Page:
|Bishop DuMaine, first bishop of San Jose in California, chairs the U.S. bishops’ committee on communications and is a member of the board of directors of the Catholic Telecommunications Network of America.
THE theme of this issue, “Spirituality and Electronic Communications,” may strike many as a contradiction in terms. Spirituality, after all, directs us “inward” toward personal union with God, whereas electronic media turn us “outward,” engaging us with “the world,” diffusing our energies, and exposing us to manipulation by forces at best incompatible with, and at worst hostile to, our inward orientation to God.
The antagonism is, of course, more apparent than real, as we may see if we ponder the nature, rather than the technology, of communication.
A fruitful insight into the inward dimension of communication comes from an essay aptly titled “Apostolic Contemplation: Inwardness for the Outgoing”:
The charism for now is communication leading to communion and made visible in community. The movement begins from within and reaches out . . . . When lived with constancy it forms community; the outward movement circles back to its sources within, holding the many in one, making one of many …. The Church now calls for this outgoing on the part of those whose deepest life is lived within.(1)
We might add that the church also calls for “inwardness” on the part of those whose apostolic commitment is lived in a dense and devouring communications environment. Furthermore, these inward and outward movements become mutually enriching for the Christian only in an ecclesial context, as Avery Dulles has noted:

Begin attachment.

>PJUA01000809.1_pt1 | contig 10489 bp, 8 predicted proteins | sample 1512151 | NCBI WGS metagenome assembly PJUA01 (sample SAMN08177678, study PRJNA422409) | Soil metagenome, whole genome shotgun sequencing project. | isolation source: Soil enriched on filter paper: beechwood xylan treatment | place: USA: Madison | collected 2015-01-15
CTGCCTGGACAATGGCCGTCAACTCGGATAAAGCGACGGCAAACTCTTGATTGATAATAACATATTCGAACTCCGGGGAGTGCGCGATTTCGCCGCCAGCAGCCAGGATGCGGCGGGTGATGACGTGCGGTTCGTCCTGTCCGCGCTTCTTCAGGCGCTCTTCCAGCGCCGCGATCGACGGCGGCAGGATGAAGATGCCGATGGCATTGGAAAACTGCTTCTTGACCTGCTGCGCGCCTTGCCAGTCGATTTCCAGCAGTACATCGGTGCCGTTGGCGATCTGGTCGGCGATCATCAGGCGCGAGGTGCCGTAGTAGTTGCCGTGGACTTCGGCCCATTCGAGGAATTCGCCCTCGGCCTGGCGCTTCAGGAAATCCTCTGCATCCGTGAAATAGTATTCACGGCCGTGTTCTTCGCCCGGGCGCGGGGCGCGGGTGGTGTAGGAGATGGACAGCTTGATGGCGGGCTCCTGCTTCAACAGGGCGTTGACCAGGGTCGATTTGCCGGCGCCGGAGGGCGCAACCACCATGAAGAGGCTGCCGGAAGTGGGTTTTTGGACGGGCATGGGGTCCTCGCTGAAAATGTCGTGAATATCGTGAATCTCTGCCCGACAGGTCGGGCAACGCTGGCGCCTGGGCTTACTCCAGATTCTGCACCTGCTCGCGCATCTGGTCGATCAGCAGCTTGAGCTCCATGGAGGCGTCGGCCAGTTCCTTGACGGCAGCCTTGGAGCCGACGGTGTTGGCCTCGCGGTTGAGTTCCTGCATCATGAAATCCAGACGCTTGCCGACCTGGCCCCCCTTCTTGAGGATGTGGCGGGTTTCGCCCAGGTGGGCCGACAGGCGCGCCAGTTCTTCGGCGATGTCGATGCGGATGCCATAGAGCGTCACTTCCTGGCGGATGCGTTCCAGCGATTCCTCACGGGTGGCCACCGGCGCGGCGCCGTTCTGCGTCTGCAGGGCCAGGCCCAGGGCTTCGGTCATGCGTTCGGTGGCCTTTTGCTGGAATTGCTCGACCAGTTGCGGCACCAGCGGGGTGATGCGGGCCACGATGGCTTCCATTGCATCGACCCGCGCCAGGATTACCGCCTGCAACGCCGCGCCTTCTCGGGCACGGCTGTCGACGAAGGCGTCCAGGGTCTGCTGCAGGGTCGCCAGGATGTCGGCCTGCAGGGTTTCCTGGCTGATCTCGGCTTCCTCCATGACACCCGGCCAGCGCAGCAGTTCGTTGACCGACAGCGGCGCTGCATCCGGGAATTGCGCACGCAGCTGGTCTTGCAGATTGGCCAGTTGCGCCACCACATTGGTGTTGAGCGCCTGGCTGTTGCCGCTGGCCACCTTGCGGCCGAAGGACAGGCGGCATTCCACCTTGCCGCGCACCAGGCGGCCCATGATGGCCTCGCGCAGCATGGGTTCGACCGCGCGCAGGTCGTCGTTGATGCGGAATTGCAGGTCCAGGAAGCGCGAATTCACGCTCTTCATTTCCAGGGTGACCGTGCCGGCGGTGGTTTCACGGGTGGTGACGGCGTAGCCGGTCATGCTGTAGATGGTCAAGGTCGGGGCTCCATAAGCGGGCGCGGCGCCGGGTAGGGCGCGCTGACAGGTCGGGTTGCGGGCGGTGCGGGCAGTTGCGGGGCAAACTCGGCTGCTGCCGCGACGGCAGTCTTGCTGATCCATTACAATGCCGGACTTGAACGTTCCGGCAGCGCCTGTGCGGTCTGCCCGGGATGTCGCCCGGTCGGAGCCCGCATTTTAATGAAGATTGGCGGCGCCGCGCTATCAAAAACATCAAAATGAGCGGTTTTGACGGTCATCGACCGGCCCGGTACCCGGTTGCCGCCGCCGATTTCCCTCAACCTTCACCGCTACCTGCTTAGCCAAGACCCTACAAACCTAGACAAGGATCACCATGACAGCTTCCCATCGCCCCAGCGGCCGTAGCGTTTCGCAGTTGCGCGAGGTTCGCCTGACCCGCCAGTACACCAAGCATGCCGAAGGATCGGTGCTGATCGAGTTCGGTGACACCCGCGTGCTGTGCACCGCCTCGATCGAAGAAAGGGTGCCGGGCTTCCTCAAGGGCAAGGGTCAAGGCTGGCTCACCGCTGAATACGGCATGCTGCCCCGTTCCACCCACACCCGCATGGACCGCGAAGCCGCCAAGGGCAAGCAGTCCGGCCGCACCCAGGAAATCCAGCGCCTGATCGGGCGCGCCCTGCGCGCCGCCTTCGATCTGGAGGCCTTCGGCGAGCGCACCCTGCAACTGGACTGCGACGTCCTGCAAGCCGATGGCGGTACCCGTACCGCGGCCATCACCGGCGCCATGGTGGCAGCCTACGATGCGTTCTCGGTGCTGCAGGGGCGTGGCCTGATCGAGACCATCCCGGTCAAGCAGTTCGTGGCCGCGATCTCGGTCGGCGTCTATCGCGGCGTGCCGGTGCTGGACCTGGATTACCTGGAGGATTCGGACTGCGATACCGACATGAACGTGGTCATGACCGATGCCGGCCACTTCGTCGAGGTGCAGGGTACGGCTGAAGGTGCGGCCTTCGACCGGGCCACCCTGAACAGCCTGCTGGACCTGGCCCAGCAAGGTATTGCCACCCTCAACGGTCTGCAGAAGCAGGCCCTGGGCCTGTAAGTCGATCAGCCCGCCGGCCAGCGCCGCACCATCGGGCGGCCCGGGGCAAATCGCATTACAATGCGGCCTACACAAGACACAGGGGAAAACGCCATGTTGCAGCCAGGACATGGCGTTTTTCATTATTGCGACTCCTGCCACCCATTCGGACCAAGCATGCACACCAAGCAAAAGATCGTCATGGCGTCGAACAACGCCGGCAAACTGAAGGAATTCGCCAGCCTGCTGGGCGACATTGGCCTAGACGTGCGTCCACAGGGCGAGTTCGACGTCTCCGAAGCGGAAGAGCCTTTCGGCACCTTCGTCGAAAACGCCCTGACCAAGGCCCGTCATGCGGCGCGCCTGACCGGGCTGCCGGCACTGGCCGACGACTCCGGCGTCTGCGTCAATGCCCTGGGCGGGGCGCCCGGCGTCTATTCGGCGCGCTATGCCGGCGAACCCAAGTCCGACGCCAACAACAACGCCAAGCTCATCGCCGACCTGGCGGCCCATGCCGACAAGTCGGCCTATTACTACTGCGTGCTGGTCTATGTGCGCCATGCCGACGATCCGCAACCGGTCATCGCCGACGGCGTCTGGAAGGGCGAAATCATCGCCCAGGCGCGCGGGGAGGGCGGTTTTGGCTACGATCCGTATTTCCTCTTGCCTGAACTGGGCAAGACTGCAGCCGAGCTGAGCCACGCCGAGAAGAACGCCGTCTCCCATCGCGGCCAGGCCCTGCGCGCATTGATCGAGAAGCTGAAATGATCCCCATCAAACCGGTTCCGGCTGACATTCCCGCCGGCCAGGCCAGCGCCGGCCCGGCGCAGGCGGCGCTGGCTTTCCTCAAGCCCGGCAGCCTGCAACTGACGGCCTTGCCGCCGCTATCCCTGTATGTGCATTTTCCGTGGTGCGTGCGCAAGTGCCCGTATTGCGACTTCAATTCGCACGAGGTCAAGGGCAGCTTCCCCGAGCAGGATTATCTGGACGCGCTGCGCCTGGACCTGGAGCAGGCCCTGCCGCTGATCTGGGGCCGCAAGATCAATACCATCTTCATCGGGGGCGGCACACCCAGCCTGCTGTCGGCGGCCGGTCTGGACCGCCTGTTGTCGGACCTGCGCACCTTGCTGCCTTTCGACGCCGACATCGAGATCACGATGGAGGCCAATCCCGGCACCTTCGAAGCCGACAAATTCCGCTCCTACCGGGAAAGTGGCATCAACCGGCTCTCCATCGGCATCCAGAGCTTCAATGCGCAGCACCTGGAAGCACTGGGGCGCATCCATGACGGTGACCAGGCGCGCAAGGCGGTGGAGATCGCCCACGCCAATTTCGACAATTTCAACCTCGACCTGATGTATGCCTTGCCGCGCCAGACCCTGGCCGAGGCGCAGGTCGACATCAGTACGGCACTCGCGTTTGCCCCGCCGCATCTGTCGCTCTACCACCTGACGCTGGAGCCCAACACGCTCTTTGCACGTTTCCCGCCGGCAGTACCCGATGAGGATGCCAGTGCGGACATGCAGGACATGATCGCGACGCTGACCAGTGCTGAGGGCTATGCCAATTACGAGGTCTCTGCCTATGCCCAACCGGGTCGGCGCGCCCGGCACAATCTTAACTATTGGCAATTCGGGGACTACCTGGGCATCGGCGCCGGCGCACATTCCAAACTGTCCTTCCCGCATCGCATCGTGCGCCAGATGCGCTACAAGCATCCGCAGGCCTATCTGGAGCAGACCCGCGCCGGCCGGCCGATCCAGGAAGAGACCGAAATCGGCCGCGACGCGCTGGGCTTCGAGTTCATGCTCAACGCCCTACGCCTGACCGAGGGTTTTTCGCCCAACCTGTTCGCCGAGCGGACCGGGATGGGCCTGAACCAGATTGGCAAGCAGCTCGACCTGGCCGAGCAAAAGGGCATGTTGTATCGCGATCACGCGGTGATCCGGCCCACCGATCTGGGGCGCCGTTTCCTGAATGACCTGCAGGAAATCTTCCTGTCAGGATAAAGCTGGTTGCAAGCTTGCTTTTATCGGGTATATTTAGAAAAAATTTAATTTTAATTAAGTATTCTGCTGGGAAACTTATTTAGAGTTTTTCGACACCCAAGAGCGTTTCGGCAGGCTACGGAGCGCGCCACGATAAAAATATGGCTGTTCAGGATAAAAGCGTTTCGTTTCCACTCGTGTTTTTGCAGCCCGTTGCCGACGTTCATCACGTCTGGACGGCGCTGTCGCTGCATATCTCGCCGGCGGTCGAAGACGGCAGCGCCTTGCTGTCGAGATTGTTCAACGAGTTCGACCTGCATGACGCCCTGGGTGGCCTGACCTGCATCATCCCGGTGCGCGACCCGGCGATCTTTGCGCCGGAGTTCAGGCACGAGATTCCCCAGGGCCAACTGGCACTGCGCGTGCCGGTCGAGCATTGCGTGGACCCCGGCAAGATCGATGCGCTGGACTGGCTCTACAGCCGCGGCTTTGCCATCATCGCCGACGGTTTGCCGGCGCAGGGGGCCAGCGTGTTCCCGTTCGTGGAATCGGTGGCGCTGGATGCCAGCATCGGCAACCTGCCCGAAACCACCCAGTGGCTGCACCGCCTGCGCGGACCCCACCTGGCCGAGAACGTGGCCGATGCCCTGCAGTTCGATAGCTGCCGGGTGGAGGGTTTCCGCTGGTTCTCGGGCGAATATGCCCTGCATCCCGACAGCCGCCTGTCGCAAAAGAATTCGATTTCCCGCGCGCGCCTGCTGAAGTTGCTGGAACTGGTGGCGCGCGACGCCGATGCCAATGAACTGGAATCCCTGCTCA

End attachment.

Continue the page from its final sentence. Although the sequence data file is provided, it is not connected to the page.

The more I think about the matter, the more convinced I become that communications is a part of what the church is all about. The church exists in order to bring people into communion with God and, thereby, to open them up to communication with each other. If communications is seen as the procedure by which communion is achieved and maintained, we may also say that the church is communications. It is a vast communications network, designed to bring people out of their isolation and estrangement, and to bring them individually and corporately into communion with God in Christ.(2)
The link which both writers see among communications, communion, and community is obviously more than verbal. It transcends both the process and the technology of communications and reveals communication as an exchange between persons.
In this personal and ecclesial perspective, the Christian sees spirituality and communications as not only compatible but as essential to each other, and necessary for the wholesome growth of individuals and communities. It is a specific application of an axiom of the spiritual life expressed by Dietrich Bonhoffer: “Let one who cannot be alone beware of community. Let one who is not in community beware of being alone.”(3)
Does this nice theory of communication as “personal communion leading to community’ break down when the exchange is not direct but is electronically and impersonally transmitted? Or when it is not directed to someone known, but to an undifferentiated mass of dispersed and unknown people? Or when the communication is predominantly or exclusively “one way,” without dialogue? Under these and similar conditions the theory might break down, but it need not. I am confident that the contributors to this issue, most of whom I know personally, will address these issues of spirituality and technology in ways that will support my own conviction that we can and must lay hold of the electronic media to implement a Christian vision of communion and community, in accord with basic principles of spirituality and ethics.(4)